English-Only Golf— FORE! ... Shanked!
August 29, 2008 12:06 PM
When my parents arrived to the U.S. in the early 1960s, they spoke little to no English. Yet they each made a concerted effort to learn the language of their new country. And that is just what they did. Spanish was my first language. In fact, I was born in New York but raised in Mexico for several years while my father attended medical school. When we returned to the U.S., the first thing my parents did was enroll my brother, sister and me in school. I did not speak English at the time and I was forced to learn, so I learned.
This week the Ladies Professional Golf Tour (LPGA) announced that it would implement an English-only policy that will require players to pass an oral English exam to determine their proficiency in the language. If they don’t pass, they will face suspension from the Tour. Rumors are already flying about how this rule was aimed at Korean players.
On the one hand, it makes sense that the Tour wants players to speak English. It would be easier for players to deal with the media. And, from a monetary standpoint, it would make the high-paying sponsors and pro-am players delighted when they can actually speak with and understand the Tour players they play with.
On the other hand, it appears that the approach was not well thought out. Is this a smart move—not only for the LPGA but for what it might say about American sports in general? If we create policies like this as a barrier for every foreign athlete in every sport, aren’t we being hypocritical?
Major League Baseball, the PGA, NFL, NHL and NBA do not require their players to speak English.
Consider these issues as well:
Without addressing the ever-debatable illegal immigration issues that are self-evident, if you want to become a citizen in the U.S. you are required to pass an oral English-only exam. Many of these players who play on the Tour maintain immigration visas, which allows them to stay in the U.S. for a limited purpose—to play golf—and many have no intent to become U.S. citizens.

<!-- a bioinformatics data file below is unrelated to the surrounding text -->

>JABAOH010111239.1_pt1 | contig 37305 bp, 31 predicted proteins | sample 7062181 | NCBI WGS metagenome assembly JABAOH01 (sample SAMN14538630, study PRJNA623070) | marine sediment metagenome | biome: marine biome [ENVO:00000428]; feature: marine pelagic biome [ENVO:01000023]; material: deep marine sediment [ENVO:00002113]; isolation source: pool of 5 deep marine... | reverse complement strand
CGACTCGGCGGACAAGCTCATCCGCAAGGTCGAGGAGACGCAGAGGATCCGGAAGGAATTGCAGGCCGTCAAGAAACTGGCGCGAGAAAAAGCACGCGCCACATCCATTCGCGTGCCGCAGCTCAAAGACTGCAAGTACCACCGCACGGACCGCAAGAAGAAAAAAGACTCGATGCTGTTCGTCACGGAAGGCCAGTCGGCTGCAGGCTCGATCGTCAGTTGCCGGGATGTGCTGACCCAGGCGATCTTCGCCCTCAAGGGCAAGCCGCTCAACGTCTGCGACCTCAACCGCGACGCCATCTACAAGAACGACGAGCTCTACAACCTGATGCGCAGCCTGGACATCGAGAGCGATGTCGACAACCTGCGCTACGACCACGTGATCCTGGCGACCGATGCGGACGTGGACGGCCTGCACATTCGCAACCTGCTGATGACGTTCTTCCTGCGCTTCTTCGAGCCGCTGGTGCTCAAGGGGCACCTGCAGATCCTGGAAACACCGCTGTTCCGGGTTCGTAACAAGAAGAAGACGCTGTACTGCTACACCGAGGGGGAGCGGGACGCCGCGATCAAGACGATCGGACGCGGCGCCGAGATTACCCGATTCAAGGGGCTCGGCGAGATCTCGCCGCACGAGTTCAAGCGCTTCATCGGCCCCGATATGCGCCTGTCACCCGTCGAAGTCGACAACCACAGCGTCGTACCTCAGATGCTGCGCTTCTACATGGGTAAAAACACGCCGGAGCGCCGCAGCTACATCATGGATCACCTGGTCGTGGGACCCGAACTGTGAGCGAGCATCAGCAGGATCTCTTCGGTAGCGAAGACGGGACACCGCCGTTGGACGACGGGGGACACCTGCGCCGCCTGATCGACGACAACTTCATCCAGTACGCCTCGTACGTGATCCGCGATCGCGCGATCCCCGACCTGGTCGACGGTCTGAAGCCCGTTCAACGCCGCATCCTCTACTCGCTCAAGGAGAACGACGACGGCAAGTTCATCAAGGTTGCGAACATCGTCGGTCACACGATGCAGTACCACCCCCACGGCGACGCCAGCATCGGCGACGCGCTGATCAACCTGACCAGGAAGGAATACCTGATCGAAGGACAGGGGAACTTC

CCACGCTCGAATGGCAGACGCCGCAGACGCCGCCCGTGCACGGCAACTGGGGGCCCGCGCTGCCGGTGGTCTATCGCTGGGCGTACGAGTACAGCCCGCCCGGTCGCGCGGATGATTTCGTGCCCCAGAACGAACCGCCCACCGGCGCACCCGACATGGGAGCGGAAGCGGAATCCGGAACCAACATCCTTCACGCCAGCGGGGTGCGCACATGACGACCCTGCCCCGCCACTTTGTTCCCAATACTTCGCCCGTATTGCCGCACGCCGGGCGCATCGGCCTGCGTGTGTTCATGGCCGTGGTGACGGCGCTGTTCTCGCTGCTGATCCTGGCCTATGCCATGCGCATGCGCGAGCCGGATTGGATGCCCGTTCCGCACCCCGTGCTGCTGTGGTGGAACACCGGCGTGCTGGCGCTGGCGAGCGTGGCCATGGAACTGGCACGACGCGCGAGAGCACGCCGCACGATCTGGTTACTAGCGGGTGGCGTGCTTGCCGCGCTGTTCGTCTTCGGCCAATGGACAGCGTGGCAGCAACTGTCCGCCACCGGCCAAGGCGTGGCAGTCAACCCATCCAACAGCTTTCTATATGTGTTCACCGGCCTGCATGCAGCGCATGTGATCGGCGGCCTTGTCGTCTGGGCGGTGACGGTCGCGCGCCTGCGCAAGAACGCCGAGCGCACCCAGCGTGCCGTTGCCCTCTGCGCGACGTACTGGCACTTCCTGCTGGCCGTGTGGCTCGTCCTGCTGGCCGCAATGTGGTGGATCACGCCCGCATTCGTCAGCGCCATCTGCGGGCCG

There are many non-English speakers currently playing on the LPGA. For example, Se Ri Pak, considered one of the most famous and successful golfers (Korean or otherwise) on the LPGA, did not know an ounce of English when she joined the Tour in 1998. For years, she used a translator. Yet she eventually learned English. Do you think this was a natural course of events or do you think she felt pressure to “fit in” among the other (English-speaking) players?
Last year’s PGA U.S. Open winner, Angel Cabrera, speaks almost no English and he was able to communicate through a translator. He was quoted as saying, “I don't speak much English because—I understand, but I'm not fluent enough, so I feel that I cannot be myself.”
Some LPGA players have come out and revealed that the Tour is now known as the "Korean LPGA" and that the language barrier has created a divide among players. Sadly, this is a divide that has nothing to do with the game. Golf teaches you unity, how to respect others, patience and tolerance. Those are the tenets of golf and to completely throw that away would be a shame.
What is the Tour doing to help these players? Aren’t translators available for LPGA players to use? English classes? Books? Programs?
I believe that anyone who comes to the U.S. to work should learn English. But issuing a harsh penalty for anyone who doesn’t learn is difficult to swallow.
FORE! ... It looks like the LPGA shanked their approach shot on this issue.
What do you think?
See you in court!